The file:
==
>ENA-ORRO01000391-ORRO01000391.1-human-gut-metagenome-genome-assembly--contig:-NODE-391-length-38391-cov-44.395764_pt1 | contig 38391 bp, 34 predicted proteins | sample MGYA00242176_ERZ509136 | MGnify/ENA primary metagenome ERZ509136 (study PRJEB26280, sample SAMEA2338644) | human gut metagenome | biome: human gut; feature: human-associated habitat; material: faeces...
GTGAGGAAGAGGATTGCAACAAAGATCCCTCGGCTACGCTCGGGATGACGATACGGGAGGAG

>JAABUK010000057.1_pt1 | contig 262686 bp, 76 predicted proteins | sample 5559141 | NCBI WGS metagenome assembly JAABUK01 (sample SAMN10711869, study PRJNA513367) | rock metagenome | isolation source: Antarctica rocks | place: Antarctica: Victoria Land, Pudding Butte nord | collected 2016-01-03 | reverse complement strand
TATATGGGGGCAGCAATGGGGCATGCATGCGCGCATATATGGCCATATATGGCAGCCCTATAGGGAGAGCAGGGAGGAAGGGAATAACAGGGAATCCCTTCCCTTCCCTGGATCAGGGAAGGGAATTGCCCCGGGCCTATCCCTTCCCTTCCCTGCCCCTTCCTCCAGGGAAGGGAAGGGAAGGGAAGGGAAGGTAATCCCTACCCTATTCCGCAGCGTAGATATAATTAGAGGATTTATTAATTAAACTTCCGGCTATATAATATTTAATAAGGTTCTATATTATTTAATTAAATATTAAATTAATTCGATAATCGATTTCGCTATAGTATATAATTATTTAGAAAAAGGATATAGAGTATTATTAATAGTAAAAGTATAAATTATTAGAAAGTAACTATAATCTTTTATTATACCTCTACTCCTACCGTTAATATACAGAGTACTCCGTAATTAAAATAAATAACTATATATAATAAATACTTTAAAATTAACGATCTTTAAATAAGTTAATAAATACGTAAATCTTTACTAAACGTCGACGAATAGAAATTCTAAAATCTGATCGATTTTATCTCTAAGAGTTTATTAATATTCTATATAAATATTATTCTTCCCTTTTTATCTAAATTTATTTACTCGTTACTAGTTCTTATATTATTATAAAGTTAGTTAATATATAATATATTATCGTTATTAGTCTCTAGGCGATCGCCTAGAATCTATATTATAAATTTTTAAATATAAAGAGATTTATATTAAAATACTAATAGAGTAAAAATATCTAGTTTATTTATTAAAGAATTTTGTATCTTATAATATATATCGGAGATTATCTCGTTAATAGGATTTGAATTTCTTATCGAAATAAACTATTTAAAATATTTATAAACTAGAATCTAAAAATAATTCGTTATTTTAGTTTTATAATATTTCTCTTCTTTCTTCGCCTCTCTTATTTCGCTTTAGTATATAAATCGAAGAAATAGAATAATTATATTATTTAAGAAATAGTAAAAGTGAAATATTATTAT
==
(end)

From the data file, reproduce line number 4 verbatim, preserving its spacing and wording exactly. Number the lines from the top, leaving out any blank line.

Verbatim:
TATATGGGGGCAGCAATGGGGCATGCATGCGCGCATATATGGCCATATATGGCAGCCCTATAGGGAGAGCAGGGAGGAAGGGAATAACAGGGAATCCCTTCCCTTCCCTGGATCAGGGAAGGGAATTGCCCCGGGCCTATCCCTTCCCTTCCCTGCCCCTTCCTCCAGGGAAGGGAAGGGAAGGGAAGGGAAGGTAATCCCTACCCTATTCCGCAGCGTAGATATAATTAGAGGATTTATTAATTAAACTTCCGGCTATATAATATTTAATAAGGTTCTATATTATTTAATTAAATATTAAATTAATTCGATAATCGATTTCGCTATAGTATATAATTATTTAGAAAAAGGATATAGAGTATTATTAATAGTAAAAGTATAAATTATTAGAAAGTAACTATAATCTTTTATTATACCTCTACTCCTACCGTTAATATACAGAGTACTCCGTAATTAAAATAAATAACTATATATAATAAATACTTTAAAATTAACGATCTTTAAATAAGTTAATAAATACGTAAATCTTTACTAAACGTCGACGAATAGAAATTCTAAAATCTGATCGATTTTATCTCTAAGAGTTTATTAATATTCTATATAAATATTATTCTTCCCTTTTTATCTAAATTTATTTACTCGTTACTAGTTCTTATATTATTATAAAGTTAGTTAATATATAATATATTATCGTTATTAGTCTCTAGGCGATCGCCTAGAATCTATATTATAAATTTTTAAATATAAAGAGATTTATATTAAAATACTAATAGAGTAAAAATATCTAGTTTATTTATTAAAGAATTTTGTATCTTATAATATATATCGGAGATTATCTCGTTAATAGGATTTGAATTTCTTATCGAAATAAACTATTTAAAATATTTATAAACTAGAATCTAAAAATAATTCGTTATTTTAGTTTTATAATATTTCTCTTCTTTCTTCGCCTCTCTTATTTCGCTTTAGTATATAAATCGAAGAAATAGAATAATTATATTATTTAAGAAATAGTAAAAGTGAAATATTATTAT